On May 31, 2007, Alabama Governor Bob Riley signed a resolution expressing "profound regret" for Alabama's role in slavery and apologizing for slavery's wrongs and lingering effects. Events 1279 BC - Rameses II (The Great (19th dynasty becomes pharaoh of Ancient Egypt. Year 2007 ( MMVII) was a Common year starting on Monday of the Gregorian calendar in the 21st century. Alabama (formally the State of Alabama;) is a State located in the southern region of the United States of America. Robert Renfroe "Bob" Riley (born October 3 1944 is an American Politician in the Republican Party. Alabama is the fourth Southern state to pass a slavery apology, following votes by the legislatures in Maryland, Virginia and North Carolina. The Commonwealth of Virginia ( is an American state North Carolina ( is a state located on the Atlantic Seaboard in the southeastern United States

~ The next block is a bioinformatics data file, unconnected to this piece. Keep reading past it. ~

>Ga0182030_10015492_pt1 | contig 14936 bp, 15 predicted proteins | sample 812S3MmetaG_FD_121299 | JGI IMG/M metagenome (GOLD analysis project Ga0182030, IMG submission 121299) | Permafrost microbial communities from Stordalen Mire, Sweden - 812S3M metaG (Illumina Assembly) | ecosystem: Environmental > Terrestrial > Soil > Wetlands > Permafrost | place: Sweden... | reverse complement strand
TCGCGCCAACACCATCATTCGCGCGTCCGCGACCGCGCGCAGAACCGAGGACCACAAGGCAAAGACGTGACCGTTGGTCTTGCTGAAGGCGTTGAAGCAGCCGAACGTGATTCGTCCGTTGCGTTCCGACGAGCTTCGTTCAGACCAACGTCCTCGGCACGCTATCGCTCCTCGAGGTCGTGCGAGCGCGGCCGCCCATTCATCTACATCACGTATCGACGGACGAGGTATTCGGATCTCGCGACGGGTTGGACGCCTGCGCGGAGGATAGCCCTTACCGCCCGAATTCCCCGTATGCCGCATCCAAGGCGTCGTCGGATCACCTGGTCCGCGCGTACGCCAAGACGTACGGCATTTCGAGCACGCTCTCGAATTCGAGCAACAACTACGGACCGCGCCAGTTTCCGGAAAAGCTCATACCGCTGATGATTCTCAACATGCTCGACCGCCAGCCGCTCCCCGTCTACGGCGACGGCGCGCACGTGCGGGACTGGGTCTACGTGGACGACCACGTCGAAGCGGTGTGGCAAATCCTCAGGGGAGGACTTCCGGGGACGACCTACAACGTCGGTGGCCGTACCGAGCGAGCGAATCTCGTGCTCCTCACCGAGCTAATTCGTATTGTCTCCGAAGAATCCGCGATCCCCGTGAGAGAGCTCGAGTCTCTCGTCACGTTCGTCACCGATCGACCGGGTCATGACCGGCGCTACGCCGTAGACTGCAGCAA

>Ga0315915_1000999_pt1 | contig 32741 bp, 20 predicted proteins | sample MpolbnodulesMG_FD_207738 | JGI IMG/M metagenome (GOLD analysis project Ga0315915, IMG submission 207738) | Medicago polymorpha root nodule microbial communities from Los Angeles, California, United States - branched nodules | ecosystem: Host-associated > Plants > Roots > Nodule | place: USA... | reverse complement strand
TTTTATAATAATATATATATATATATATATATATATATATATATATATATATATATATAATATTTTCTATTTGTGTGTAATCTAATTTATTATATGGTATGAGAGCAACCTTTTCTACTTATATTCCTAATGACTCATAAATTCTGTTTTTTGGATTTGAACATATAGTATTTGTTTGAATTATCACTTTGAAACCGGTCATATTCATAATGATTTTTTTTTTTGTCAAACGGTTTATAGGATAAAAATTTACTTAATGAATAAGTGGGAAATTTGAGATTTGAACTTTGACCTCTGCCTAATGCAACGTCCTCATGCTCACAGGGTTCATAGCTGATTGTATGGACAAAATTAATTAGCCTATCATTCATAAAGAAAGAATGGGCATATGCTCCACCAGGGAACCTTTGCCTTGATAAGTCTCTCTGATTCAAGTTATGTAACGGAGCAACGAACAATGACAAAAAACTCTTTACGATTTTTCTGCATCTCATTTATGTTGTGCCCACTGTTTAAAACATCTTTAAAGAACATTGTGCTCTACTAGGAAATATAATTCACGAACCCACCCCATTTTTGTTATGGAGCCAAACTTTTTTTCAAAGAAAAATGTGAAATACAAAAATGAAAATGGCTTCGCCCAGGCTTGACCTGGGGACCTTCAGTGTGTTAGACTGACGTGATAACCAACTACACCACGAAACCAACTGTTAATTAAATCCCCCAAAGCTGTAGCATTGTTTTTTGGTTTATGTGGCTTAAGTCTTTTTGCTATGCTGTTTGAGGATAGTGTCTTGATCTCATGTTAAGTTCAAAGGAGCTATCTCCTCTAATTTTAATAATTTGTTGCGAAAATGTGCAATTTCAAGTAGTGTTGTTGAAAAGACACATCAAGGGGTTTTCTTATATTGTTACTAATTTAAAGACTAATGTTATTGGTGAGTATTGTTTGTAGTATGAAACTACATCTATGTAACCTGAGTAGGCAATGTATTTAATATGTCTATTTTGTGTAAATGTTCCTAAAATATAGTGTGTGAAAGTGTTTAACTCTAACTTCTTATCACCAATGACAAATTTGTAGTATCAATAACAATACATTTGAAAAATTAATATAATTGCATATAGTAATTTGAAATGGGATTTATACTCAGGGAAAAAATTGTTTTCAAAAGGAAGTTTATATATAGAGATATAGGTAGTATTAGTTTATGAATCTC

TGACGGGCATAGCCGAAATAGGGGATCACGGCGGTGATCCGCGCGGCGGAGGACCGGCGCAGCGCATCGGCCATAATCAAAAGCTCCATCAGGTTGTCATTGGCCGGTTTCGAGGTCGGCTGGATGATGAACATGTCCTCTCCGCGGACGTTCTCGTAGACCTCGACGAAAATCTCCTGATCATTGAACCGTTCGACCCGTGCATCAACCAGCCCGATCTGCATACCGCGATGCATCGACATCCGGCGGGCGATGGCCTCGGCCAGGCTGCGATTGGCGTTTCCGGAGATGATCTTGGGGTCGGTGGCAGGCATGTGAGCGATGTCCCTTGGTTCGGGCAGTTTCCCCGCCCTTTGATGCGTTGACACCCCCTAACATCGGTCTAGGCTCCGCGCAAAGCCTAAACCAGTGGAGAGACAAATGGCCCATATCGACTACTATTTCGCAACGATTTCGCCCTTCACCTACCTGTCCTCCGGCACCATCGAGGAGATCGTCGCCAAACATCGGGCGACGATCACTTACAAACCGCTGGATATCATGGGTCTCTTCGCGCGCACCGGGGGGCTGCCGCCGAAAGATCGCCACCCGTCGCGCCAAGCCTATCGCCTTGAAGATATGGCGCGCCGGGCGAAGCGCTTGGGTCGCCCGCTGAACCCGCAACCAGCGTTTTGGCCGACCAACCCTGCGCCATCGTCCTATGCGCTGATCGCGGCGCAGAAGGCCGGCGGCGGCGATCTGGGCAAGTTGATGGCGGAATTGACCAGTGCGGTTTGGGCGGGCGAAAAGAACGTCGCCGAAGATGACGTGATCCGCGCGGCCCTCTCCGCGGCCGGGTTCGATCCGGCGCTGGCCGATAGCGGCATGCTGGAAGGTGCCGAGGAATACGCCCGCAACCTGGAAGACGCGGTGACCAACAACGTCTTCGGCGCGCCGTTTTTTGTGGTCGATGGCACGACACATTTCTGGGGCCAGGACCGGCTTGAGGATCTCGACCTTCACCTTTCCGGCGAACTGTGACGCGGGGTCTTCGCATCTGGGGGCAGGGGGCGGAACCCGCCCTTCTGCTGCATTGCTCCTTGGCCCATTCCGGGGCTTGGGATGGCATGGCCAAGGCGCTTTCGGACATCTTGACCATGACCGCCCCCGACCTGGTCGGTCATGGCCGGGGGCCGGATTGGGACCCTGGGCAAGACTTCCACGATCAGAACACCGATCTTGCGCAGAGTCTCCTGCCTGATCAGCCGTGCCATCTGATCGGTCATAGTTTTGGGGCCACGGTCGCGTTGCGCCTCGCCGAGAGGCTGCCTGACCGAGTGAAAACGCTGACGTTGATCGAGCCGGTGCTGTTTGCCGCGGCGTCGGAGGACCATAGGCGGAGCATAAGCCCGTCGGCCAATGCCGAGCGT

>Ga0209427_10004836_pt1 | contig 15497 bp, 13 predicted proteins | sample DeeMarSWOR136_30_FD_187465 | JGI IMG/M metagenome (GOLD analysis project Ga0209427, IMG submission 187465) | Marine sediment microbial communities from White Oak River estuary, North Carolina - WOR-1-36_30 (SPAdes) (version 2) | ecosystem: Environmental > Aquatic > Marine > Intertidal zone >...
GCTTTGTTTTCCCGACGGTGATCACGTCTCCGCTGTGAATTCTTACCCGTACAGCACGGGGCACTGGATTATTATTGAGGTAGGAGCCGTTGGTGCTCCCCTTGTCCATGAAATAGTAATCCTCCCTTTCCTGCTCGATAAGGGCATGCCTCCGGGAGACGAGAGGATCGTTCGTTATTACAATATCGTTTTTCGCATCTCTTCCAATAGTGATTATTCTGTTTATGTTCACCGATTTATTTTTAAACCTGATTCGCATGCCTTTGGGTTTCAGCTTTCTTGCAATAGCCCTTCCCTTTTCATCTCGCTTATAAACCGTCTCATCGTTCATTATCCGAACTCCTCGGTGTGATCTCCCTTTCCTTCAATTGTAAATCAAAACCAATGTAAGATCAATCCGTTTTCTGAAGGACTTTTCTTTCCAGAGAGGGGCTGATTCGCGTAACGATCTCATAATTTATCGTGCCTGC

On August 24, 2007, Mayor Ken Livingstone of London, England apologized publicly for England's role in colonial slave trade. Events 49 BC - Julius Caesar 's General Gaius Scribonius Curio is defeated in the Second Battle of the Bagradas River Year 2007 ( MMVII) was a Common year starting on Monday of the Gregorian calendar in the 21st century. Kenneth Robert Livingstone (born 17 June 1945 is a British Socialist Politician. England is a Country which is part of the United Kingdom. Its inhabitants account for more than 83% of the total UK population whilst its mainland The history of slavery uncovers many different forms of human exploitation across many cultures throughout history "You can look across there to see the institutions that still have the benefit of the wealth they created from slavery," he said pointing towards the financial district. He claimed that London was still tainted by the horrors of slavery. Jesse Jackson praised Mayor Livingstone, and added that reparations should be made. Jesse Louis Jackson Sr (born October 8 1941 is an American Civil rights activist and Baptist minister.